#
# nginx configuration to expose st2 webui, redirect HTTP->HTTPS,
# provide SSL termination, and reverse-proxy st2api and st2auth API endpoint.
# To enable:
#    cp ${LOCATION}/st2.conf /etc/nginx/sites-available
#    ln -l /etc/nginx/sites-available/st2.conf /etc/nginx/sites-enabled/st2.conf
# see https://docs.stackstorm.com/install.html for details

server {
  listen *:80 default_server;

  add_header Front-End-Https on;
  add_header X-Content-Type-Options nosniff;

  if ($ssl_protocol = "") {
       return 301 https://$host$request_uri;
  }

  index  index.html index.htm index.php;

  access_log /var/log/nginx/st2webui.access.log combined;
  error_log /var/log/nginx/st2webui.error.log;
}

server {
  listen       *:443 ssl;

  ssl on;

  ssl_certificate           /etc/ssl/st2/st2.crt;
  ssl_certificate_key       /etc/ssl/st2/st2.key;
  ssl_session_cache         shared:SSL:10m;
  ssl_session_timeout       5m;
  ssl_protocols             TLSv1 TLSv1.1 TLSv1.2;
  ssl_ciphers               EECDH+AESGCM:EDH+AESGCM:AES256+EECDH:AES256+EDH:ECDHE-RSA-AES128-GCM-SHA384:ECDHE-RSA-AES128-GCM-SHA256:ECDHE-RSA-AES128-GCM-SHA128:DHE-RSA-AES128-GCM-SHA384:DHE-RSA-AES128-GCM-SHA256:DHE-RSA-AES128-GCM-SHA128:ECDHE-RSA-AES128-SHA384:ECDHE-RSA-AES128-SHA128:ECDHE-RSA-AES128-SHA:ECDHE-RSA-AES128-SHA:DHE-RSA-AES128-SHA128:DHE-RSA-AES128-SHA128:DHE-RSA-AES128-SHA:DHE-RSA-AES128-SHA:ECDHE-RSA-DES-CBC3-SHA:EDH-RSA-DES-CBC3-SHA:AES128-GCM-SHA384:AES128-GCM-SHA128:AES128-SHA128:AES128-SHA128:AES128-SHA:AES128-SHA:DES-CBC3-SHA:HIGH:!aNULL:!eNULL:!EXPORT:!DES:!MD5:!PSK:!RC4;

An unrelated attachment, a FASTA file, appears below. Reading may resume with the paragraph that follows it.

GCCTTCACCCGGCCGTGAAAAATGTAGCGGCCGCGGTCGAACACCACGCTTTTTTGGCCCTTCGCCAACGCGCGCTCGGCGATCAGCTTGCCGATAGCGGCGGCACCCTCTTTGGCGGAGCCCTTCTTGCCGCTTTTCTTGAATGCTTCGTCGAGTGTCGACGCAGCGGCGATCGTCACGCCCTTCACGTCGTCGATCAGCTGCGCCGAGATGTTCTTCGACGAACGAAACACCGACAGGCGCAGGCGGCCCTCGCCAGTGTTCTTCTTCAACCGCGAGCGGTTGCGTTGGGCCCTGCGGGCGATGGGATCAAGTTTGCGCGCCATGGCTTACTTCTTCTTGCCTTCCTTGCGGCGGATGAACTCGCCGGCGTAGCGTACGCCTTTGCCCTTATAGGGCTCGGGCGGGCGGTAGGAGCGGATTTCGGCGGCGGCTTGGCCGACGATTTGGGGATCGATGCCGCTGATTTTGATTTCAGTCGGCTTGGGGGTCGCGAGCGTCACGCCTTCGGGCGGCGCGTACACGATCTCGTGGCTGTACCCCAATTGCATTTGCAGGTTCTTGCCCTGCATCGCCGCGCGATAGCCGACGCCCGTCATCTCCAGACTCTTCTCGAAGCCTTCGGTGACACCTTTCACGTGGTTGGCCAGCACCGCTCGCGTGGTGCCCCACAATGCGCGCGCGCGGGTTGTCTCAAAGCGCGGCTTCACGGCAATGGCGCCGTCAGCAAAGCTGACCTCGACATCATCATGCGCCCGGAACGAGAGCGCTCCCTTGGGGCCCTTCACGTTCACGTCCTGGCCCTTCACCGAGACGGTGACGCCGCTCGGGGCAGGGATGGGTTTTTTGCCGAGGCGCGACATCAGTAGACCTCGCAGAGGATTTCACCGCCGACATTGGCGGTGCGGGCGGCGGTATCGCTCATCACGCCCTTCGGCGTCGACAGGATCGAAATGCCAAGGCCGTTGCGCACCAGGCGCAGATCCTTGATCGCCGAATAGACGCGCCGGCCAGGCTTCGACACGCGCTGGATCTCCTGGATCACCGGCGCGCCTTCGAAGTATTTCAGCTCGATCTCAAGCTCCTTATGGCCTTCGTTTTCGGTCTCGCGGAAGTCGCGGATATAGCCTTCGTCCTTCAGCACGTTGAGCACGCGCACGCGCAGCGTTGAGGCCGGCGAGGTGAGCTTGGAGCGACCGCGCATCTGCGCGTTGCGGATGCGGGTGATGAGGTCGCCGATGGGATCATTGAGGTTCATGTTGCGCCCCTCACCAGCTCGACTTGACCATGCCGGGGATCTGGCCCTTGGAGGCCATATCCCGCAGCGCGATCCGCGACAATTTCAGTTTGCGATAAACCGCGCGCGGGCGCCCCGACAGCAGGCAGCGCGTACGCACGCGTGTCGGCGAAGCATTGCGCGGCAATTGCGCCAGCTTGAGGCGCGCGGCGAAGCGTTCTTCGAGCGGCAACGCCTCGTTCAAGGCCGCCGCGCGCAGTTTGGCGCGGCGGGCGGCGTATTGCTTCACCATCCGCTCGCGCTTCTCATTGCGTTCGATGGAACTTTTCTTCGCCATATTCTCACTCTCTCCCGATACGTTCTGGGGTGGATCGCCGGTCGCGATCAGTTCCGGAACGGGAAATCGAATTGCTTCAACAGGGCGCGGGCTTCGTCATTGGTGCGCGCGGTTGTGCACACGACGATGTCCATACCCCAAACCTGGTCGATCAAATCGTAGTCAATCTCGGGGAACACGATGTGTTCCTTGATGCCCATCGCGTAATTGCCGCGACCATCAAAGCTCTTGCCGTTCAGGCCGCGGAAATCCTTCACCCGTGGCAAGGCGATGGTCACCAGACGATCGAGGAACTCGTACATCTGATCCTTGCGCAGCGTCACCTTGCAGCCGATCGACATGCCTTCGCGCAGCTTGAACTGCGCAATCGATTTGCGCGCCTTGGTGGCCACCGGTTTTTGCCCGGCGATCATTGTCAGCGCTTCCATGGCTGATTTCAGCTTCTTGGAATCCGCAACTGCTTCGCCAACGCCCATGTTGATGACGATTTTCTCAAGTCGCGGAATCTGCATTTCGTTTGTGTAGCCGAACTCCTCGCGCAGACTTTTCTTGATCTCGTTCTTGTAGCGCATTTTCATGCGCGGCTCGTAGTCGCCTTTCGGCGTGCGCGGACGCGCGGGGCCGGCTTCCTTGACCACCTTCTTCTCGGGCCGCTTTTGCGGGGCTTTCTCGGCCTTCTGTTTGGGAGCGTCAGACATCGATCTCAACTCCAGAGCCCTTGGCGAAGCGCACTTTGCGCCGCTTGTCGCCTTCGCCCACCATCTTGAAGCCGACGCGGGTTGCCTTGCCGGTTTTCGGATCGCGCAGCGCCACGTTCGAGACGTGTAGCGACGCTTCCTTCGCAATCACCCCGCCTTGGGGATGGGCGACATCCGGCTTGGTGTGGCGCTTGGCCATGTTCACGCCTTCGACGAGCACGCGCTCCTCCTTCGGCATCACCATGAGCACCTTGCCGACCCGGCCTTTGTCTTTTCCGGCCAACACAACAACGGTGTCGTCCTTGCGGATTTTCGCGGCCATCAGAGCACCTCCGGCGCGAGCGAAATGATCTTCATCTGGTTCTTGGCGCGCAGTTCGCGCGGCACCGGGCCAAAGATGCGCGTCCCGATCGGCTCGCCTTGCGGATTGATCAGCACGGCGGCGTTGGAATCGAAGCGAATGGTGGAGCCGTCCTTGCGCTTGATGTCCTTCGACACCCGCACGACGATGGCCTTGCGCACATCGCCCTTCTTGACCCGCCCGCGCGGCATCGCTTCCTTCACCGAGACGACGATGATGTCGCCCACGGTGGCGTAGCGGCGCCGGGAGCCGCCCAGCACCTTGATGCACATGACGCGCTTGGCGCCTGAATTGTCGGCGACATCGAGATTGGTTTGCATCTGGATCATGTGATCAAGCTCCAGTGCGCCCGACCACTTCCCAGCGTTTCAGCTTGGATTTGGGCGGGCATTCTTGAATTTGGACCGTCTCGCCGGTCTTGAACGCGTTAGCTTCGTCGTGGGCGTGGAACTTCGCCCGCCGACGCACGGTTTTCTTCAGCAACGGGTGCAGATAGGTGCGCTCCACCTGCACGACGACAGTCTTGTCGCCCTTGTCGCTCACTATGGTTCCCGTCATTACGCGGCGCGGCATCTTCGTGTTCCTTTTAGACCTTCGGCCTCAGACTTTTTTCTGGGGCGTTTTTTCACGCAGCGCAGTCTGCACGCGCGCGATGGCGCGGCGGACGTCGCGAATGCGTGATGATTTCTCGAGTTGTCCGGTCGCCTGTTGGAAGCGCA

ssl_prefer_server_ciphers on;

  index  index.html index.htm index.php;

  access_log            /var/log/nginx/ssl-st2webui.access.log combined;
  error_log             /var/log/nginx/ssl-st2webui.error.log;

  add_header              Front-End-Https on;
  add_header              X-Content-Type-Options nosniff;

  location /api/ {
    rewrite ^/api/(.*)  /$1 break;

    proxy_pass            http://127.0.0.1:9101/;
    proxy_read_timeout    90;
    proxy_connect_timeout 90;
    proxy_redirect        off;

    proxy_set_header      Host $host;
    proxy_set_header      X-Real-IP $remote_addr;
    proxy_set_header      X-Forwarded-For $proxy_add_x_forwarded_for;

    proxy_set_header Connection '';
    chunked_transfer_encoding off;
    proxy_buffering off;
    proxy_cache off;
    proxy_set_header Host $host;
  }

  location /stream/ {
    rewrite ^/stream/(.*)  /$1 break;

    proxy_pass            http://127.0.0.1:9102/;
    proxy_read_timeout    90;
    proxy_connect_timeout 90;
    proxy_redirect        off;

    proxy_set_header      Host $host;
    proxy_set_header      X-Real-IP $remote_addr;
    proxy_set_header      X-Forwarded-For $proxy_add_x_forwarded_for;
    proxy_pass_header     Authorization;

    sendfile on;
    tcp_nopush on;
    tcp_nodelay on;

    # Disable buffering and chunked encoding.
    # In the stream case we want to receive the whole payload at once, we don't